Private companies like PokerStars, Full Tilt and Bodog to rule global poker: report

Private-Companies-Global-PokerAn analysis of the online poker market released last month by turnkey solution provider predicts that the rich will continue to get richer in terms of market share, and that smaller pure poker operators who lack a strong brand identity will either have to find some way to differentiate their product or prepare to be acquired/assimilated by one of the larger operators.

Relying primarily on info sourced from and published company data, the Hum4n report claims that from June to September, market leaders PokerStars and Full Tilt together gained some 7,200 players per day, while the rest of the pack lost a combined 2,555. Compounding matters for the also-rans, profit per active player continues its downward trajectory, particularly at the large publicly-traded companies.

Much of the blame for this slide gets pinned on the World Cup distractions, but Bodog Network VP Jonas Ödman isn’t buying it. “Every listed company blames the World Cup for their bad Q2 numbers when in fact Partygaming, Ladbrokes and 888 all have had a negative poker trend for three straight years now. Partygaming revenue from poker in Q2 2010 was 50% lower than in Q2 2007. At Bodog, we know that major sports events actually increase the activity in the poker room, which explains why increased player numbers by more than 10% from June (a traditional low point in US sports activity) to September (the start of the NFL season), while the major poker networks in general have lost more than 10% in the same period.

“[’s] Denis Campbell says that being the market leader is a huge advantage, and it is clear that Pokerstars and Full Tilt have been outperforming the poker market for years. That does not fully explain why competitors like the listed companies above have had a negative trend for such a long time in a growing market. That is explained by too much focus on winning players which have created unhealthy poker ecosystems for all poker networks. Bodog Network’s proprietary rake distribution model — which we presented a year ago and launched in June — is the best solution to this problem. Some competitors now have similar systems but none is on the same level as ours.”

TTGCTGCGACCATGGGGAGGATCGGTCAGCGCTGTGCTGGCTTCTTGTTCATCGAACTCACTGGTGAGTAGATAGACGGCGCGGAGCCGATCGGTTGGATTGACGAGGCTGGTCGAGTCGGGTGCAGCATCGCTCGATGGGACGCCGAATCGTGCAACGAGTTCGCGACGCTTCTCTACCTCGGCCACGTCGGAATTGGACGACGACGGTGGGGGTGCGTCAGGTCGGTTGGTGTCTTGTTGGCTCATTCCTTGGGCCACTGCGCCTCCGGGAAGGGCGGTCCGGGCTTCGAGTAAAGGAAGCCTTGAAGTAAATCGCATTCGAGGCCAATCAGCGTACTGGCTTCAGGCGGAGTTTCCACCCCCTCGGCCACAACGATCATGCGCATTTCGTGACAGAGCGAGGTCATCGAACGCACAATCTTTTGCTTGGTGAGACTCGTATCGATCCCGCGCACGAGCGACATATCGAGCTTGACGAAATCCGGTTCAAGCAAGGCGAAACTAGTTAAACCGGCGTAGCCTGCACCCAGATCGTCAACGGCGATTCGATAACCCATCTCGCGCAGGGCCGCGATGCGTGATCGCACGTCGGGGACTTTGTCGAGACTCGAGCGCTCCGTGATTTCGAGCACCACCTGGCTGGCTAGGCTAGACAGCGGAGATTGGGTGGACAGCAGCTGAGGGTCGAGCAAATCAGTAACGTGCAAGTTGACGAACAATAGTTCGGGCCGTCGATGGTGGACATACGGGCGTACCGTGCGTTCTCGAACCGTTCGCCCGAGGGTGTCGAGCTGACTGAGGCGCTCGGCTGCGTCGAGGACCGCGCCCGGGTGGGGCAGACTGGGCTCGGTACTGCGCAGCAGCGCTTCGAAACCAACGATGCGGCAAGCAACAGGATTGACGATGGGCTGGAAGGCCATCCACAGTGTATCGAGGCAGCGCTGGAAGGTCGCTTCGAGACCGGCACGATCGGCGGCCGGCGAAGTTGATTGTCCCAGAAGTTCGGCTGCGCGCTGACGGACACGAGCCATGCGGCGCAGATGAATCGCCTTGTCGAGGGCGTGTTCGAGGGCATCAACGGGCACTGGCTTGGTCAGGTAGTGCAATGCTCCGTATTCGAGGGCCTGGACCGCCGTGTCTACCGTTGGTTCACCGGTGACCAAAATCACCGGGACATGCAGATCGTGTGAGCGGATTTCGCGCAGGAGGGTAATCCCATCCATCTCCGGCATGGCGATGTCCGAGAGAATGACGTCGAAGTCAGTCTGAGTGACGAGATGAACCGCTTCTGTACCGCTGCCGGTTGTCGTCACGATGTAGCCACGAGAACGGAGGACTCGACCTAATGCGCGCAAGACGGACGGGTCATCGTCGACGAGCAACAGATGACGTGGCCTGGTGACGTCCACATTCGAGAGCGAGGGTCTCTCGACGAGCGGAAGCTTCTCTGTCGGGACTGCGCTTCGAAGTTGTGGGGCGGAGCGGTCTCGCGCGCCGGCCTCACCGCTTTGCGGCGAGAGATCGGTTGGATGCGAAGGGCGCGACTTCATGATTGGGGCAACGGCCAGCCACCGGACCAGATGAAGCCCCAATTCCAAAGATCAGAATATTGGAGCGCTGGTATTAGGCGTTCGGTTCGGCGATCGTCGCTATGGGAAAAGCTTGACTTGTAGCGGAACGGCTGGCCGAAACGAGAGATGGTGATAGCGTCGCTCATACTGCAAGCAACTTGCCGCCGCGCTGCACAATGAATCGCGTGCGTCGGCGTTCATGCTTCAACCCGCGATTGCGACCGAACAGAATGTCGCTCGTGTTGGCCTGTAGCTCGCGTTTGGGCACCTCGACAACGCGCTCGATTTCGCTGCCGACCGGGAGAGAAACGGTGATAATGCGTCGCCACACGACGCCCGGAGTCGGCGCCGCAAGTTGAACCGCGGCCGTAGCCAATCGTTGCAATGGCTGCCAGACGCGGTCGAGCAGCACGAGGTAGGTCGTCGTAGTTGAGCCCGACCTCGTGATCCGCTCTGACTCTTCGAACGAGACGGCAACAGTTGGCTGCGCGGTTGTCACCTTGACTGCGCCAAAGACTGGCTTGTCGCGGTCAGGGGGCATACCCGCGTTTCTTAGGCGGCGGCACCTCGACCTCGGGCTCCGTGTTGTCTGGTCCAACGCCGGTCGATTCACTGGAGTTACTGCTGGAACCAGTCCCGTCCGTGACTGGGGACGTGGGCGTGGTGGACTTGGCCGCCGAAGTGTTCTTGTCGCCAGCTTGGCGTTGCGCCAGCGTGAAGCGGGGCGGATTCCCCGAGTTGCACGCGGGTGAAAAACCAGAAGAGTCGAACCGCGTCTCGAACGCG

Cake Network’s Marketing Director Andrew Turner told that the “strategies and approaches that were successful two or three years ago are not always providing the easy results they once did. The advantage of being a market leader is becoming stronger, which is why defendable differentiation is so important. The market leaders have a combination of strong liquidity, capital to acquire players, good software, payment processing and quality customer support that allows them to further strengthen their leadership position. Consolidation or leveraging a strong B2B Network offering is key for the growth of the smaller operators. The Cake Network continues to focus on partnerships with differentiated brands and working with partners in territories where penetration of the game is still rapidly growing. In the next year, we see a lot of potential in both the Asian and South American markets and expect to be making some further announcements regarding these territories shortly.”

While Calvin Ayre isn’t necessarily on board with every observation in the Hum4n report, he does agree with their conclusion that the Party/Bwin merger is unlikely to help increase their fortunes on the poker side. “In fact, it’s likely to be a major distraction for them for the coming year or so, which will enable more focused competitors to gain market share. It’s very clear that being a public company in this space is a negative. The strongest companies are the private ones.”

This report’s conclusions may be accurate relative to pure poker companies, but it fails to take into account what happens when a multichannel, globally-strong brand already doing fairly well in poker decides to enter the poker network space. This will create something the industry has not seen before — a unique group of operators sharing liquidity globally, which may turn the entire poker world on its head.